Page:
Thursday, 16 December 2010

Steamed Lemon and Rosemary Pudding

We don’t always have dessert or pudding after our evening meal, but with my mother in law with us. I thought why not, we all need a little sweetening.
I had decided that I wanted to make something different, something that my mother in law would perhaps appreciate - a classic British steamed lemon pudding. But these are no ordinary puddings, these are made with the addition of rosemary. I knew in my mind that the rosemary and lemon combination would work perfectly, as I've made lemon and rosemary sorbet, plus a Rosemary, parsnip and lemon tart before. I was just not sure whether she would like it or not. I went ahead with my plans and made it anyway as I was determined to introduce her to some new flavour combinations.
Unlike the photographed exhibit above that was plonked on the plate a day later - cold. The fresh steamed lemon and rosemary puddings came out easy without any stick to the moulds. They were soft and perfectly edible, but there was one flaw. Sadly, neither the citrus zingy lemon or the rosemary flavour came though strong. Both flavours were very subtle. D described this steamed pudding as a recipe in progress. I have adjusted the recipe below, so this time the flavours should come though, that is of course if you are interested in giving it ago.

At the weekend we went for a walk around Glasgow Botanical Gardens. The only photograph we took whilst there was of this little monkey. Someone obviously thought he looked a bit cold and was kind to give him a snug knitted hat that looks a bit like a strawberry. His gorgeous hat amused me, well it is a well known fact that most of the bodys heat is lost through the head, so I've decided to call this photograph 'Keeping monkey warm' . I think the knitted hat also gives him a little colour against the snow white backdrop. The monkey is sat on the lap of it marbled owner King Robert of Sicily.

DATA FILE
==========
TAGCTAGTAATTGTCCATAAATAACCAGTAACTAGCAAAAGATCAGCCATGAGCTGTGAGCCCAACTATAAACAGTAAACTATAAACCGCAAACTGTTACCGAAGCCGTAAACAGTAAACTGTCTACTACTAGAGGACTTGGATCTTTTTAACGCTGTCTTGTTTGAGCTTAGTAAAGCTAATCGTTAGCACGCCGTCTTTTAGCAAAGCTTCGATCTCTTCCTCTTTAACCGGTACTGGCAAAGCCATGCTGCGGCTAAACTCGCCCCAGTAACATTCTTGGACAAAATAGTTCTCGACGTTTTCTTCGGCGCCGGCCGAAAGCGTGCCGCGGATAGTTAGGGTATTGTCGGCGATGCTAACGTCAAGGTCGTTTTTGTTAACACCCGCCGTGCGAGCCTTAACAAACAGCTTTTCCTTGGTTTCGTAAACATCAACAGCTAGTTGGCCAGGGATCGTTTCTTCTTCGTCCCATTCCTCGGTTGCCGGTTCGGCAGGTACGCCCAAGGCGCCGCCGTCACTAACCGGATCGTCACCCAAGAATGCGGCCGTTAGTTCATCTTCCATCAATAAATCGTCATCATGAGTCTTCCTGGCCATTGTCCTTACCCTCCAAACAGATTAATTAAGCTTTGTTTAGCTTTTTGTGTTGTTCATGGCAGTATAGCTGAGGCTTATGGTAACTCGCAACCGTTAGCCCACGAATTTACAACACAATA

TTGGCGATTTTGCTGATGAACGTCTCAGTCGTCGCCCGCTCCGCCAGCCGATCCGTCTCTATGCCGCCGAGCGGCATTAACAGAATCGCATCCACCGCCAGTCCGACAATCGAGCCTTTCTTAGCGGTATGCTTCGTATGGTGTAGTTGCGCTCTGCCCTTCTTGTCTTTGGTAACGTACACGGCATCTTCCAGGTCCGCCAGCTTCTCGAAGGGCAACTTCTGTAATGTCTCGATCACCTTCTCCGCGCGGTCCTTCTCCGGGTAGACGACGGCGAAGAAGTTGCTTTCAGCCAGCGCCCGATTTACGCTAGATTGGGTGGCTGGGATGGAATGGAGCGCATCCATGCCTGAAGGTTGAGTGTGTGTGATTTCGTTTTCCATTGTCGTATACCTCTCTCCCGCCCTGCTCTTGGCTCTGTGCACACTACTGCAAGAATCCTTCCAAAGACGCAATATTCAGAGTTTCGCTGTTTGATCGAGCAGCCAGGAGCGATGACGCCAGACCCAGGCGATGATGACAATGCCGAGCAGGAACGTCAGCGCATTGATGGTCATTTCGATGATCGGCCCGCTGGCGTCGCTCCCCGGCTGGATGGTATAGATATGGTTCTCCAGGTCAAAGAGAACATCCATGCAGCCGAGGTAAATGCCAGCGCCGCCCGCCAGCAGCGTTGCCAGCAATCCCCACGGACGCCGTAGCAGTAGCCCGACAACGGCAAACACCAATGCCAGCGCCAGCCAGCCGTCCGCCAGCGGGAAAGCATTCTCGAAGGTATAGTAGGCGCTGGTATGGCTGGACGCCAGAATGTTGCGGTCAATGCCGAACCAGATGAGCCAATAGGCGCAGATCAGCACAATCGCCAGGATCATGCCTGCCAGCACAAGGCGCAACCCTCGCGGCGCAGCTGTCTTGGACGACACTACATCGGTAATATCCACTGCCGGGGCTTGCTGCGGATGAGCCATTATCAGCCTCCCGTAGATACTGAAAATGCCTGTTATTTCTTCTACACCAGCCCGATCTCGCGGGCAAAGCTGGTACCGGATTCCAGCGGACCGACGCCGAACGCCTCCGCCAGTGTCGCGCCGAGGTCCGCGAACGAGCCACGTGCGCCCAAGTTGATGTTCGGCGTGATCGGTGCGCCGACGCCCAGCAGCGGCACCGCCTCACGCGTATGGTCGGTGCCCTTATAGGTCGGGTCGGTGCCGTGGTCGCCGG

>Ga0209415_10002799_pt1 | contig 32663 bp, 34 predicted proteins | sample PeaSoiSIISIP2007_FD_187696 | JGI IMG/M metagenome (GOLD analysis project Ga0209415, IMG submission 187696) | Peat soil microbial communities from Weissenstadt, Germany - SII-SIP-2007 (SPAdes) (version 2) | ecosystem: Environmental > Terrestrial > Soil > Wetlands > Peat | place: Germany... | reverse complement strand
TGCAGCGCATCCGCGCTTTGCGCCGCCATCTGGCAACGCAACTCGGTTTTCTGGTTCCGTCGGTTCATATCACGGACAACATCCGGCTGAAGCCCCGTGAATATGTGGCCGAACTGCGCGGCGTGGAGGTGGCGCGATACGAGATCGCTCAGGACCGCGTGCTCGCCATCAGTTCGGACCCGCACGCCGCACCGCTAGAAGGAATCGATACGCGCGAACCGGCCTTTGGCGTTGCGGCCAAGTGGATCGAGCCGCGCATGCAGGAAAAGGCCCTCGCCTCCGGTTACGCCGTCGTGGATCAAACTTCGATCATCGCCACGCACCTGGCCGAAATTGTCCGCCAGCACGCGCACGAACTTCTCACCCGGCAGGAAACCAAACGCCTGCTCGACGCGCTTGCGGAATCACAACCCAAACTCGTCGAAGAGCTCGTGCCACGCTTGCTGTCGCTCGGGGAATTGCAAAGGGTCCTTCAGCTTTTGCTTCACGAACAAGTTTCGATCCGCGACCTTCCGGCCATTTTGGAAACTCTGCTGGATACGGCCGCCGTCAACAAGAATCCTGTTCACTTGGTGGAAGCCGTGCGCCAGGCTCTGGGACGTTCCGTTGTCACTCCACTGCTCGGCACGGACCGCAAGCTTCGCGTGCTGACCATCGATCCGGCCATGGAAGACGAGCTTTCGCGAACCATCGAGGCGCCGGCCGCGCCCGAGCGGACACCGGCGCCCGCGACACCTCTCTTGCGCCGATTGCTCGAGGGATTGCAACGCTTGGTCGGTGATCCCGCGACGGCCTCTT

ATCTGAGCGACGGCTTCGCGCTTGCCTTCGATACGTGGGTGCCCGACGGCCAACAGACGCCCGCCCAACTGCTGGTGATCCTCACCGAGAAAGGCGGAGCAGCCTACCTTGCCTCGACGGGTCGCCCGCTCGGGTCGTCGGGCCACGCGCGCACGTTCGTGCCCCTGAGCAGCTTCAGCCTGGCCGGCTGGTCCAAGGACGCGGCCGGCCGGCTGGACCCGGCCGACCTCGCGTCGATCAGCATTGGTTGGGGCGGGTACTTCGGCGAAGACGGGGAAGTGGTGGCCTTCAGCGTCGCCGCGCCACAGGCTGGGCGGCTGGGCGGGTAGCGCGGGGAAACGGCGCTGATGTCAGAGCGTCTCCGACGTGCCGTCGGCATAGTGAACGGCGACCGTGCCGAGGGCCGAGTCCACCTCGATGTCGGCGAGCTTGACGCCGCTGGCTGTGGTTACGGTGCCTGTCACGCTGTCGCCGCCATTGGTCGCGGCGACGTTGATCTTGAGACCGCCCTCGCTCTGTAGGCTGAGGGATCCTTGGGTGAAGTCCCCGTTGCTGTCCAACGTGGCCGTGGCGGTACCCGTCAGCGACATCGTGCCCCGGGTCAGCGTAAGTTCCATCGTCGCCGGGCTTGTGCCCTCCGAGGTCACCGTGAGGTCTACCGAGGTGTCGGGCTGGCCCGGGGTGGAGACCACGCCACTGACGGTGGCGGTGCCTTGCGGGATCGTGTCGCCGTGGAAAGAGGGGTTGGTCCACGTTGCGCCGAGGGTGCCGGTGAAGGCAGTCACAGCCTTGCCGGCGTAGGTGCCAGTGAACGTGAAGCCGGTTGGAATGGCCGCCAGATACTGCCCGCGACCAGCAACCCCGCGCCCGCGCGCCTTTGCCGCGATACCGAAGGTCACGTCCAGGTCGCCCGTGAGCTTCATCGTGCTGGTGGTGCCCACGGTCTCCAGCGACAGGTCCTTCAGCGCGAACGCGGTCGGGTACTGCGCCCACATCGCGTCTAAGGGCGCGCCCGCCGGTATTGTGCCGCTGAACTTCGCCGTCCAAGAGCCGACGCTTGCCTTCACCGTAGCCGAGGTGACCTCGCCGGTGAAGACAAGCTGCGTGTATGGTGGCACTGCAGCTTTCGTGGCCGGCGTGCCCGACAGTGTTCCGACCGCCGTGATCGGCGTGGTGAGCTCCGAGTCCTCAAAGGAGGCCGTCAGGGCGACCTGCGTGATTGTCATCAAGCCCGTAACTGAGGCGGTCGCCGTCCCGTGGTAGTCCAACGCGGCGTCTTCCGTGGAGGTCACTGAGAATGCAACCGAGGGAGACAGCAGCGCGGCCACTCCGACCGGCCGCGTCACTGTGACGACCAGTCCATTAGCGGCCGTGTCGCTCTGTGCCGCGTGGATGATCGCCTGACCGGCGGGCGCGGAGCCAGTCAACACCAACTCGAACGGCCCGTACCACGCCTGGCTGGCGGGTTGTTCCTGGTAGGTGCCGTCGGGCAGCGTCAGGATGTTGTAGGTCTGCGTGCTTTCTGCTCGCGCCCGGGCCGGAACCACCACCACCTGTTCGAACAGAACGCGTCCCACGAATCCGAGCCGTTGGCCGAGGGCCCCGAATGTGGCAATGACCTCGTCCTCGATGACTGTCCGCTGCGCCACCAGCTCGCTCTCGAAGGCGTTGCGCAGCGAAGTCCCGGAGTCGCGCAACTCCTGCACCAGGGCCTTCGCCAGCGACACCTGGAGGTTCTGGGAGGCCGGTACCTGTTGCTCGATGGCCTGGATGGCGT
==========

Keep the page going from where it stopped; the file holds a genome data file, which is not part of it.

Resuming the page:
I am submitting the above image to Jacqueline of Tinned Tomatoes who is hosting this months No Croutons Required Challenge. The challenge is to submit a festive photo, it doesn't have to involve food, just something that captures the mood of the festive season. I think this monkey captures the festive wintry mood in Scotland. I also think if nothing else it may bring a smile to fellow bloggers faces.

Steamed Lemon and Rosemary PuddingServes 4
If you have them use 4 individual plastic pudding moulds with matching lids. Alternatively, make one large pudding using a generously buttered 1.3 litre ceramic or plastic basin. Cover the basin with baking parchment and foil, secured tightly with string. It will take about 1¼ - 1 ½ hour to cook for larger basins. Check the water level halfway and top up as necessary.Ingredients
125g unsalted butter, softened to room temperature
125g caster sugar
2 large free-range eggs
1 large free-range egg yolk
200g self-raising flour
Finely grated zest of 1 unwaxed lemon
Juice from 2 lemons
1 teaspoon fresh rosemary leaves, finely minced
MethodWhisk the butter and sugar together until light and fluffy. Lightly beat the eggs and egg yolk together. Gradually whisk the eggs into the creamed butter mixture, adding a tablespoon of flour if the batter threatens to curdle. Fold in the flour followed by the lemon zest, juice and minced rosemary.